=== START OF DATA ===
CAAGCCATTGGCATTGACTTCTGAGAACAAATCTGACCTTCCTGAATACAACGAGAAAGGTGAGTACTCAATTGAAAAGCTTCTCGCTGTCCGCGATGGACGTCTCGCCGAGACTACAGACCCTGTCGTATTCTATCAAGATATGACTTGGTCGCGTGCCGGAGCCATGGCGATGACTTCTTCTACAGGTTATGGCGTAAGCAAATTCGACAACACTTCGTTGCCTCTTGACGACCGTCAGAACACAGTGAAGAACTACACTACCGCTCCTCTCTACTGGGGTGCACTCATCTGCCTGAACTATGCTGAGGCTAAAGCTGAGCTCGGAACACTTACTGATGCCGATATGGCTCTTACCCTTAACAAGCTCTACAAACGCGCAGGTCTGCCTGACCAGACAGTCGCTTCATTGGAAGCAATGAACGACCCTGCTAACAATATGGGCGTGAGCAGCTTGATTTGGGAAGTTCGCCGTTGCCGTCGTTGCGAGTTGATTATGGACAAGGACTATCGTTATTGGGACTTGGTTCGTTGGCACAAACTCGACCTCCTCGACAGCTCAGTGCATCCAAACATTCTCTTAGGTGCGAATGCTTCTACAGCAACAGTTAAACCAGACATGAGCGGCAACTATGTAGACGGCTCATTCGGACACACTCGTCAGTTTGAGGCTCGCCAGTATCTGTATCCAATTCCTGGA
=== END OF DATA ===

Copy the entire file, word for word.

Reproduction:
CAAGCCATTGGCATTGACTTCTGAGAACAAATCTGACCTTCCTGAATACAACGAGAAAGGTGAGTACTCAATTGAAAAGCTTCTCGCTGTCCGCGATGGACGTCTCGCCGAGACTACAGACCCTGTCGTATTCTATCAAGATATGACTTGGTCGCGTGCCGGAGCCATGGCGATGACTTCTTCTACAGGTTATGGCGTAAGCAAATTCGACAACACTTCGTTGCCTCTTGACGACCGTCAGAACACAGTGAAGAACTACACTACCGCTCCTCTCTACTGGGGTGCACTCATCTGCCTGAACTATGCTGAGGCTAAAGCTGAGCTCGGAACACTTACTGATGCCGATATGGCTCTTACCCTTAACAAGCTCTACAAACGCGCAGGTCTGCCTGACCAGACAGTCGCTTCATTGGAAGCAATGAACGACCCTGCTAACAATATGGGCGTGAGCAGCTTGATTTGGGAAGTTCGCCGTTGCCGTCGTTGCGAGTTGATTATGGACAAGGACTATCGTTATTGGGACTTGGTTCGTTGGCACAAACTCGACCTCCTCGACAGCTCAGTGCATCCAAACATTCTCTTAGGTGCGAATGCTTCTACAGCAACAGTTAAACCAGACATGAGCGGCAACTATGTAGACGGCTCATTCGGACACACTCGTCAGTTTGAGGCTCGCCAGTATCTGTATCCAATTCCTGGA